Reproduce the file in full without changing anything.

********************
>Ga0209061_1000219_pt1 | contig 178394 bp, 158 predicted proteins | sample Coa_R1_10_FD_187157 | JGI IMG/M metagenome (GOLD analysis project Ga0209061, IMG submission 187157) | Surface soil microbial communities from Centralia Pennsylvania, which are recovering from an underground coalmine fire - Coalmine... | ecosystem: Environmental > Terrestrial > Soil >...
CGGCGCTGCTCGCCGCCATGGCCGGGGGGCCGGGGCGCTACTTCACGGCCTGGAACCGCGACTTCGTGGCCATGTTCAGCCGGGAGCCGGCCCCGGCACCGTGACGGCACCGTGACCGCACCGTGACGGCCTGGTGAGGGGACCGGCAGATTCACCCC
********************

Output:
>Ga0209061_1000219_pt1 | contig 178394 bp, 158 predicted proteins | sample Coa_R1_10_FD_187157 | JGI IMG/M metagenome (GOLD analysis project Ga0209061, IMG submission 187157) | Surface soil microbial communities from Centralia Pennsylvania, which are recovering from an underground coalmine fire - Coalmine... | ecosystem: Environmental > Terrestrial > Soil >...
CGGCGCTGCTCGCCGCCATGGCCGGGGGGCCGGGGCGCTACTTCACGGCCTGGAACCGCGACTTCGTGGCCATGTTCAGCCGGGAGCCGGCCCCGGCACCGTGACGGCACCGTGACCGCACCGTGACGGCCTGGTGAGGGGACCGGCAGATTCACCCC